Failure rates and clinical outcomes of synthetic meniscal implants following partial meniscectomy: a systematic review

Knee Surg Relat Res. 2022 Jun 13;34(1):27. doi: 10.1186/s43019-022-00155-1.


Background: Meniscal injury is one of the most common indications for knee surgery. The advent of meniscal repair techniques has facilitated meniscal preservation in suitable cases. Meniscal substitution with scaffolds may be advantageous following partial meniscal resection. There are three main scaffolds in current clinical use; Collagen Meniscal Implant (CMI Stryker Corporation, Kalamazoo, MI, USA), Actifit (Actifit, Orteq Ltd, London, UK) and NUsurface (Active Implants, LLC). The purpose of this systematic review was to compare clinical outcomes and failure rates of patients who have had implantation with these meniscal scaffolds.

Methods: MEDLINE and EMBASE databases were searched for studies that included patients who had surgical implantation with Actifit or CMI. Eligibility criteria included papers that described both clinical outcomes and failure rates of these implants, a mean follow up of 5 years and studies published in English. A Google search was also performed to identify any grey literature.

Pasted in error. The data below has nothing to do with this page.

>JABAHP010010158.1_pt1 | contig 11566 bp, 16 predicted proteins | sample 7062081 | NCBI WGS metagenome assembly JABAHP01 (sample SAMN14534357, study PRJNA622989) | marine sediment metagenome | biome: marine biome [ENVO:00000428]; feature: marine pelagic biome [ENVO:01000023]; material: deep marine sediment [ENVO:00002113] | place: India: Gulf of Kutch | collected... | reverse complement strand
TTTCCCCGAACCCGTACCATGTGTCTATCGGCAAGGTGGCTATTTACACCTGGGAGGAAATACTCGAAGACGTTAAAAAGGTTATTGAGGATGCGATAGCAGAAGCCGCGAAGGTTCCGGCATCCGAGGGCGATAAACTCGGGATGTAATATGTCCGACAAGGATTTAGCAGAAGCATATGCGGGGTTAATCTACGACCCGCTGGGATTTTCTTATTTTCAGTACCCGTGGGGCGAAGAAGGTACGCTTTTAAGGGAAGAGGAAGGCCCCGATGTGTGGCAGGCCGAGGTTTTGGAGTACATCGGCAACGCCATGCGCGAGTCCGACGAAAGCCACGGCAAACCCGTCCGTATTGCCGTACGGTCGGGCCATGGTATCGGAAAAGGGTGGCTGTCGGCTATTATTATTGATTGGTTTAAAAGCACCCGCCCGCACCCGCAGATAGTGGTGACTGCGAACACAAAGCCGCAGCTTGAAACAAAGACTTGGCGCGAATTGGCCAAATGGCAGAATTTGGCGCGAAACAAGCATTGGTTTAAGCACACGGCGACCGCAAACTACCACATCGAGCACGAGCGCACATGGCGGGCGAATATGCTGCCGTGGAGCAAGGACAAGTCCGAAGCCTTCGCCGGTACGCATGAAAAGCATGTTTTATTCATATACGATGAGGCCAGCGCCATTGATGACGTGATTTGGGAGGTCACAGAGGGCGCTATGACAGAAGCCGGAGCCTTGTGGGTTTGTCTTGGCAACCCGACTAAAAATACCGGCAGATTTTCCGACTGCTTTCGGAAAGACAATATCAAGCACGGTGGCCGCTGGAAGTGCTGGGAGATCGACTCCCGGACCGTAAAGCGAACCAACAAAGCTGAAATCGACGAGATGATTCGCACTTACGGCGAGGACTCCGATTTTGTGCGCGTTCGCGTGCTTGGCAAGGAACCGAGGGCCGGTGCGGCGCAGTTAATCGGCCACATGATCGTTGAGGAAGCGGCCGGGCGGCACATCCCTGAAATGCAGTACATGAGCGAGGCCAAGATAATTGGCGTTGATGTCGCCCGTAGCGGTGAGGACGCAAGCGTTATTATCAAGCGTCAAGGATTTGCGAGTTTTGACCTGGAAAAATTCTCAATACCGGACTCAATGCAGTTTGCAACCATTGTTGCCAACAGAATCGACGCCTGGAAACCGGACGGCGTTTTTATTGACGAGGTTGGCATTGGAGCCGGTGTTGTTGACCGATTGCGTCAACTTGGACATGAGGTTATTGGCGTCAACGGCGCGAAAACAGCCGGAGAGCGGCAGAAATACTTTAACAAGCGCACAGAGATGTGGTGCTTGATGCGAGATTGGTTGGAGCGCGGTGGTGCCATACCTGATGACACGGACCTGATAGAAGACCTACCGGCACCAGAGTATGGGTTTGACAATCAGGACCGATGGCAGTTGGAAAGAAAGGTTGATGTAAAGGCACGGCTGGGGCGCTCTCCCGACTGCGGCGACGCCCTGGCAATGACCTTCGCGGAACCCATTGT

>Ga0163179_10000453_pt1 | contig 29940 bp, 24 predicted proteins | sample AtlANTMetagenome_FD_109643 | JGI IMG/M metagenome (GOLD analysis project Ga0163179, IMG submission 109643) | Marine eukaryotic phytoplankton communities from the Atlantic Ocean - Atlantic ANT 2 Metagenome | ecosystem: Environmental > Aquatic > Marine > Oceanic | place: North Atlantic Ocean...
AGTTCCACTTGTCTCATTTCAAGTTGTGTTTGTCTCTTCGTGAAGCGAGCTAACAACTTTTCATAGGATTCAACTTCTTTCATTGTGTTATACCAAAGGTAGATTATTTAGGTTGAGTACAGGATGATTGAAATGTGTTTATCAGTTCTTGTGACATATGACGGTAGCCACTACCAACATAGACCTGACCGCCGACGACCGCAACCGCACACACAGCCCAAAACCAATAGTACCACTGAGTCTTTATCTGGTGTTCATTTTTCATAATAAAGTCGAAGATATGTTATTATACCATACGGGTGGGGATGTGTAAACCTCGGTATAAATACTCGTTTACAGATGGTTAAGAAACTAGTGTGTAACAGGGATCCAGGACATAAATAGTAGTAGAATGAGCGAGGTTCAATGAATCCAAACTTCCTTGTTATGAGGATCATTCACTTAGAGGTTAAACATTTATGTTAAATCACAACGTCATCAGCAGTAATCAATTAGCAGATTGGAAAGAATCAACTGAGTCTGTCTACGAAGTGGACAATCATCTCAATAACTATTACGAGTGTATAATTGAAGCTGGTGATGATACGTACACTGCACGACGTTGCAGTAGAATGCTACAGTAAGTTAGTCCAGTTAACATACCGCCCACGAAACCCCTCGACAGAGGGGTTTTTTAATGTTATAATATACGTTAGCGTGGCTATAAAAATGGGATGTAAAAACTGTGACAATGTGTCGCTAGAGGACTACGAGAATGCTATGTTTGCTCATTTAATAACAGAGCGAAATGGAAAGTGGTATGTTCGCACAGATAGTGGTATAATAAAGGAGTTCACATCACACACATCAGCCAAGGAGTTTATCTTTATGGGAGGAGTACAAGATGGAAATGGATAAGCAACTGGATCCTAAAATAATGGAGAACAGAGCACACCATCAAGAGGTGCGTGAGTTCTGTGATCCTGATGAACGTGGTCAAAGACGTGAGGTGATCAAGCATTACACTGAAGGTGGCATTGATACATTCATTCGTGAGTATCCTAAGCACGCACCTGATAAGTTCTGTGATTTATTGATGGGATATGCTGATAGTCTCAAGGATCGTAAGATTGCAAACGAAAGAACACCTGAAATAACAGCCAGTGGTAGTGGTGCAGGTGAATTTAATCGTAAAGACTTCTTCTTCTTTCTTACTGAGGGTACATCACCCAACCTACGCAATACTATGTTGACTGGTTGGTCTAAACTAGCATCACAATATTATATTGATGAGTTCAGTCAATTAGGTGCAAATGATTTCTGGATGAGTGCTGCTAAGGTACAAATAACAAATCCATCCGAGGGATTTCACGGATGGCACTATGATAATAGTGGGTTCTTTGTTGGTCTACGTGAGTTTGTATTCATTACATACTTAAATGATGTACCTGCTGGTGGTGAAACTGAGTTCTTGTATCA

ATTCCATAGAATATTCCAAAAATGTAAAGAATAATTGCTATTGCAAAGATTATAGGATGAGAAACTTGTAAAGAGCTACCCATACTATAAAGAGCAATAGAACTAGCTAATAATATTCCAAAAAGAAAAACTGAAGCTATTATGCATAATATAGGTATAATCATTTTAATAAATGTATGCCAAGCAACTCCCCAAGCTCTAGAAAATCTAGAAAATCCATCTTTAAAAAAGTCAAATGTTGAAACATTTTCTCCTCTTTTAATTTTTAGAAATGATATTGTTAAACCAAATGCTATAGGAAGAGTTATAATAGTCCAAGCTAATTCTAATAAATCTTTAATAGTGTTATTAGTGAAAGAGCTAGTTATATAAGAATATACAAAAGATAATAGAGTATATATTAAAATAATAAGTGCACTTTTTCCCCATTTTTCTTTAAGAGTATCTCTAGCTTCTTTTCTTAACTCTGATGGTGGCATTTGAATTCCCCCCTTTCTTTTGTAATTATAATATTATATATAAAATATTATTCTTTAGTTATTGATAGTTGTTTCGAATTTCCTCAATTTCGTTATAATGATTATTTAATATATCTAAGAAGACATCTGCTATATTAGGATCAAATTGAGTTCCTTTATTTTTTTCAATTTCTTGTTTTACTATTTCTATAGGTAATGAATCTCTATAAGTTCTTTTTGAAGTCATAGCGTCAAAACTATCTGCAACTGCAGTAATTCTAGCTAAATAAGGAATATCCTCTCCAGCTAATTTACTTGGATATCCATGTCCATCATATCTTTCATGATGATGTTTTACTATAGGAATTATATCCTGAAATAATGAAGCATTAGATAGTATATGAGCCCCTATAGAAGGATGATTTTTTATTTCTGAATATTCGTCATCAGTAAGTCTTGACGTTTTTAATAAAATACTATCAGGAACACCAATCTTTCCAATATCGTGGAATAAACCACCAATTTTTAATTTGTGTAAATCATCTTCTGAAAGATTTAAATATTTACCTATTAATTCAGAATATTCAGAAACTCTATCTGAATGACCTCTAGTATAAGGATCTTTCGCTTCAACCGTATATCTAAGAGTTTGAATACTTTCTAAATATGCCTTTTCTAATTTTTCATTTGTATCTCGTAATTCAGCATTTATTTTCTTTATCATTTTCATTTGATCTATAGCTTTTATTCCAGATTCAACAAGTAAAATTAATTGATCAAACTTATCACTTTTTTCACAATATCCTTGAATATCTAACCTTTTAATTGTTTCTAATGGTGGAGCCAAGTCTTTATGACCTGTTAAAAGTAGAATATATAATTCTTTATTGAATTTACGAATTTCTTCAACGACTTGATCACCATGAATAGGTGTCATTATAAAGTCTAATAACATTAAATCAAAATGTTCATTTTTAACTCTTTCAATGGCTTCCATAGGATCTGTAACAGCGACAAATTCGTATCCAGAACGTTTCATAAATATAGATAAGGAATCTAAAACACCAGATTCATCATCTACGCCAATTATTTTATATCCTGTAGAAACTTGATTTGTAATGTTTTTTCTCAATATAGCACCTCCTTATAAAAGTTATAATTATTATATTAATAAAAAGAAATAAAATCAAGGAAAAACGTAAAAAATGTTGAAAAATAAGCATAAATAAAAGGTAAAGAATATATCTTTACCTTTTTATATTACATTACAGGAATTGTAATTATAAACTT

Results: Five Level IV studies were found for Actifit. One Level II, one Level III and four Level IV studies were found for the CMI implant. One Level II study was identified for the NUsurface scaffold with a follow-up 12 months and was included for completeness. Overall, 262 patients were treated with Actifit, 109 with CMI and 65 with NUsurface. Failure rates for Actifit were 18% (range 6.3-31.8%) with a mean follow up of 66.8 months, and for CMI 6.5% (range 0-11.8%) with a mean follow up of 97.1 months. The NUsurface failure rate was 16.9% at 12 months. Clinical outcomes such as VAS, Tegner and Lysholm scores improved significantly post-operatively. However, there was a high volume of concurrent procedures, such as anterior cruciate ligament reconstructions and high tibial osteotomies in each study group; 118 (45%) for Actifit and 53 (45%) for CMI.

Conclusion: The evidence for meniscal scaffold use is insufficient to suggest that they could potentially improve clinical outcomes in patients post-meniscal resection. This is largely due to the high proportion of concurrent procedures performed at index procedure for both CMI and Actifit. On the basis of current evidence, the use of meniscal scaffolds as a sole treatment for partial meniscal defects cannot be recommended, owing to the relatively high failure rate and paucity of clinical data.

Keywords: Arthroplasty; Implant; Knee; Meniscus; Osteoarthritis; Scaffold.

Publication types

  • Review